As if this is just the starting point, this scholar’s eventual contributions demonstrate his versatility and productivity. In addition to using technology as an instrument of communication to the learners, Ogunyemi also shows his genuine understanding of modern social trajectory. Thus, he examines the women demographic about their social and political inclusion in Nigerian society. The politics of excluding women from public participation, which extends to denying them their rights to education, is looked into and given expert appraisal.
In 2001, Ogunyemi was engaged in a project that sought to understand women’s social position within the context of their political and economic involvement. The book, Resource Manual on Functional Literacy for Women (A Manual for the Intergenerational Education for Women and Girls’ Project) advocates for women’s participation in the country’s academic engagement. This team of scholars, to which he belongs, x-rayed the Nigerian society and discovered that the country has systematically disempowered women by the deliberate act of not investing in their educational career. One of the resultant consequences of this is that society would struggle in the succeeding generations’ moral upbringing because their primary agents of socialization do not have the mental resources to bring them up in the right way.
Ogunyemi does not only advocate for the education of the girl-child, although he believes the need for prioritizing their academic involvement is long overdue, he also extends his academic thrust into the ways by which education can be imparted effectively in the Nigerian environment. This form of advocacy has a general appeal for what it is worth. In Teaching Effectiveness in Nigerian Schools (2000), a book he co-authored with S. Y. Erinosho and A. Adesanya, adequate attention is allocated to the practical methods used to transmit the needed knowledge into students in the academic environment.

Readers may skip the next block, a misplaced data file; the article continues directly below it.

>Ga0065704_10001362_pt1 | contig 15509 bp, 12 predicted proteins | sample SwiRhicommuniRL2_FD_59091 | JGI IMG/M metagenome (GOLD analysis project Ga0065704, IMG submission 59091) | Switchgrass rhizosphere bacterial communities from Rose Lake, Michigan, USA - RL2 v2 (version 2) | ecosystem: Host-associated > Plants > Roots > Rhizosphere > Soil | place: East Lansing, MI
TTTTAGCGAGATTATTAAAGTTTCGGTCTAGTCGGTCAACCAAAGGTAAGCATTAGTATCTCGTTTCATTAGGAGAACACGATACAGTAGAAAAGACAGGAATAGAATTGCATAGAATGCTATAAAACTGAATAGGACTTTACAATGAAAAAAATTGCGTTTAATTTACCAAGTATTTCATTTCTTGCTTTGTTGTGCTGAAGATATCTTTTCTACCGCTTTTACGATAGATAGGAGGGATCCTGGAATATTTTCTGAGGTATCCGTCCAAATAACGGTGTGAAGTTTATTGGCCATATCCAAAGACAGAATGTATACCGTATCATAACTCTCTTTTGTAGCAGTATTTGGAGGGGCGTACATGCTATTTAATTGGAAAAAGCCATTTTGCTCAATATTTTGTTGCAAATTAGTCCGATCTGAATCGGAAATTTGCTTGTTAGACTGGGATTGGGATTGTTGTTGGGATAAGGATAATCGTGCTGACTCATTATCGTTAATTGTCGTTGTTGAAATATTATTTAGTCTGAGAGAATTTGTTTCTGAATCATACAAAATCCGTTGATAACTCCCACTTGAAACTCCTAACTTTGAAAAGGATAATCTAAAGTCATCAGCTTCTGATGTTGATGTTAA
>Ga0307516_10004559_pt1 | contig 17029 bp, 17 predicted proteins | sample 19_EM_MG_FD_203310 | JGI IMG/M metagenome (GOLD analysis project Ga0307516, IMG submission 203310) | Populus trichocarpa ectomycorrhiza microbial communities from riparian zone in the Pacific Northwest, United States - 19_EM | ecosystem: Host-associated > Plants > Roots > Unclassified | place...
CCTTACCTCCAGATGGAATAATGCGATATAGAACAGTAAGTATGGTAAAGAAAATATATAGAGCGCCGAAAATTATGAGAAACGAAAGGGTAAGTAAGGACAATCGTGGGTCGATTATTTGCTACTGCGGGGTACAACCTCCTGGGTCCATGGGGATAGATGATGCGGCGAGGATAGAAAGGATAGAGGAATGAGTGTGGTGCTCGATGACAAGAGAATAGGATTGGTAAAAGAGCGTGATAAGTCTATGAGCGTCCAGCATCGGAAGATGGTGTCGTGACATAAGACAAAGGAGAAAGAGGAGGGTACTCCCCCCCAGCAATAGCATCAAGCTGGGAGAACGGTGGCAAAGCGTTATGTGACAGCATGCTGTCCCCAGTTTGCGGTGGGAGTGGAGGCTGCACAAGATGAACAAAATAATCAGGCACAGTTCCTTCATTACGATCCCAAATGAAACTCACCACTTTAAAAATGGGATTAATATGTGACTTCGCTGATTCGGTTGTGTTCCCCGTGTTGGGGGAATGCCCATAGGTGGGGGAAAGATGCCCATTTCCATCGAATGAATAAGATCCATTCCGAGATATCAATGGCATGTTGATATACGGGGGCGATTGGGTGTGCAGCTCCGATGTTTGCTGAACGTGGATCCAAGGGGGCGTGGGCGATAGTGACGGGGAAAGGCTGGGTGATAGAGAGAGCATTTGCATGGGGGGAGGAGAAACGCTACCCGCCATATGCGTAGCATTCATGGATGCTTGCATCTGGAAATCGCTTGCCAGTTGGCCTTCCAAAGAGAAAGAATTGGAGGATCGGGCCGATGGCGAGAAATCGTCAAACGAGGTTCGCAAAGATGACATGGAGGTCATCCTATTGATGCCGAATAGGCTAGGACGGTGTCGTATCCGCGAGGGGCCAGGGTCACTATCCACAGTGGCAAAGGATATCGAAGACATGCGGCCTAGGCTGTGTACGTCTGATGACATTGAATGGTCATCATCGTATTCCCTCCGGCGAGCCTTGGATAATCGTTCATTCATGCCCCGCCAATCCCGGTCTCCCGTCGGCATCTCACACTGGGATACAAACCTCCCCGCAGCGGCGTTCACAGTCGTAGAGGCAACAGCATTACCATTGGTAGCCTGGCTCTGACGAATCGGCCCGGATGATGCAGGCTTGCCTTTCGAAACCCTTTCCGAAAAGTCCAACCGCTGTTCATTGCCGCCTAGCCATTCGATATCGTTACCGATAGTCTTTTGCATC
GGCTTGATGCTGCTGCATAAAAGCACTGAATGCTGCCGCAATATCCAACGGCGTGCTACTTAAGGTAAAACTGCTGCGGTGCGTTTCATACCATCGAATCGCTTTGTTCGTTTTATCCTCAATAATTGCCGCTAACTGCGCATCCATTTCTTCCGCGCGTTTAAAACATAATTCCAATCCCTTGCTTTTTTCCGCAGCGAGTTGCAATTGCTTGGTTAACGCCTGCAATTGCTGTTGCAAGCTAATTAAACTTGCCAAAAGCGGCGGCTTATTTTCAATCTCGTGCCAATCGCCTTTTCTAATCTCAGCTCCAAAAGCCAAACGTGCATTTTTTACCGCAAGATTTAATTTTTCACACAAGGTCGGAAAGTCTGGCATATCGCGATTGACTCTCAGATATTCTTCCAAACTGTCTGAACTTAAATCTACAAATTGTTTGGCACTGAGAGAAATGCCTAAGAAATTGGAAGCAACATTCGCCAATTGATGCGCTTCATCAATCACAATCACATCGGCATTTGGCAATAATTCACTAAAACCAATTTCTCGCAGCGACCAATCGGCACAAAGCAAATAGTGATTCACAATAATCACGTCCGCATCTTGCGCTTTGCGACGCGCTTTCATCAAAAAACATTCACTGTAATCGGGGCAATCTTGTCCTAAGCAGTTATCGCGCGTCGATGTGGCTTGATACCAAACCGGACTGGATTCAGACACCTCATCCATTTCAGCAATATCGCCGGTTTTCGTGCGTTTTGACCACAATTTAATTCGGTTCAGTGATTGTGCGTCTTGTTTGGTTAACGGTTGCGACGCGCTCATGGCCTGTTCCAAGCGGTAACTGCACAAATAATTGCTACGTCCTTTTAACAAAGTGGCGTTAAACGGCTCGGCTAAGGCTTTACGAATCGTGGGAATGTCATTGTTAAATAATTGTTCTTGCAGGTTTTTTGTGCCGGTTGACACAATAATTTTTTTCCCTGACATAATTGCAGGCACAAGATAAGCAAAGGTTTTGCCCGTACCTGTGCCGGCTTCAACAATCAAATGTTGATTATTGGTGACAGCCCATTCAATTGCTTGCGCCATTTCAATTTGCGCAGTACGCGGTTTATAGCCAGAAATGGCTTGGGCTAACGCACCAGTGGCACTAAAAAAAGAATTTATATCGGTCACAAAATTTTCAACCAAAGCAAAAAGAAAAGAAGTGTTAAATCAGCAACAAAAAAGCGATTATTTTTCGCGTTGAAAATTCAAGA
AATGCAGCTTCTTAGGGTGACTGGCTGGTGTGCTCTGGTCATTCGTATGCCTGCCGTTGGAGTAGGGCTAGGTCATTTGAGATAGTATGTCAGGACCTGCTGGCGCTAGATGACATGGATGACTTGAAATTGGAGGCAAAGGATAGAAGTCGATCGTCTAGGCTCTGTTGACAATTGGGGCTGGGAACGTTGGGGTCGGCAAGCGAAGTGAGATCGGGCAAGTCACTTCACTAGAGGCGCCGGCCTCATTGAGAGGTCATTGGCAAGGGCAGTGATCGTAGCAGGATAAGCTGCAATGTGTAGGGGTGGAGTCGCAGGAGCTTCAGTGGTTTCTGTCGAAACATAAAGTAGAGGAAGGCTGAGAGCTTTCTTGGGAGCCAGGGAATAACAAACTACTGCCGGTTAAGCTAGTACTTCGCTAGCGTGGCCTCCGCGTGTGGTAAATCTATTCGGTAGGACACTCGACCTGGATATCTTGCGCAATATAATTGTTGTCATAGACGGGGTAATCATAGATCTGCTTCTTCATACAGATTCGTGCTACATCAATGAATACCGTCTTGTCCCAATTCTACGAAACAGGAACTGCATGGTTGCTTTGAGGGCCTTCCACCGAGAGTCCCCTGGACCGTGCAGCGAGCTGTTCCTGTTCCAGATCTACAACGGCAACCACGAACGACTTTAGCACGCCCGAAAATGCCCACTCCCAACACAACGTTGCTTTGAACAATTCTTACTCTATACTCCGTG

It should be emphasized that the Nigerian academic environment has its unique conditions and needs corresponding methods for the enhancement of true education. Along with this level of academic creativity, Ogunyemi invested so much in exploring society concerning the challenges confronting them at the educational front and surmounting them decisively. Therefore, his academic contributions have helped expand the frontier of knowledge because his findings, engagements, and advocacy create a synergy that has helped advance the people’s academic and political agenda.
Despite all these contributions on the academic front, Ogunyemi’s vibrancy in the political circle almost overshadows his accomplishment in the academic field. If he is known for anything in modern Nigeria, it is the fact that he can keep his head up despite consuming challenges that can frustrate any individual with a weak resolve. When he speaks, the weight of his expression, when not identified by the defenseless masses, gathers a form of a storm in the hearts of the bourgeois who oppress the underclass.
Being ASUU’s president has earned him the reputation of a dirty critic by some people who believe he has a political motive behind his unyielding activism in matters about unionism. He is considered an ambivalent person by the student populace whose access to proper information is weaned by the misinformation circulated about the industrial actions the union resort to without, as they think, considering the eventual consequences it has on the students. Furthermore, he is seen as a needlessly obstinate individual by members of the union who cannot give the level of endurance needed to enhance their agenda. And he is criticized by those who see ASUU as a problem. My response: if you don’t like heat, move away from the kitchen! If you want to be criticized, don’t live—even the dead are not free!
Ogunyemi is a man of different images to different people. He obviously must have understood the controversies around the leadership position, as only this can explain his thick skin for the barrage of criticisms that he commonly encounters. He remains steadfast in his position, as long as his crew members give him the necessary moral support.
To hear him speak and answer your questions, do please join Professor Abiodun Ogunyemi on:
Sunday, Apr 25, 2021
05:00 PM Nigeria (GMT+1)
11:00AM Austin (CST)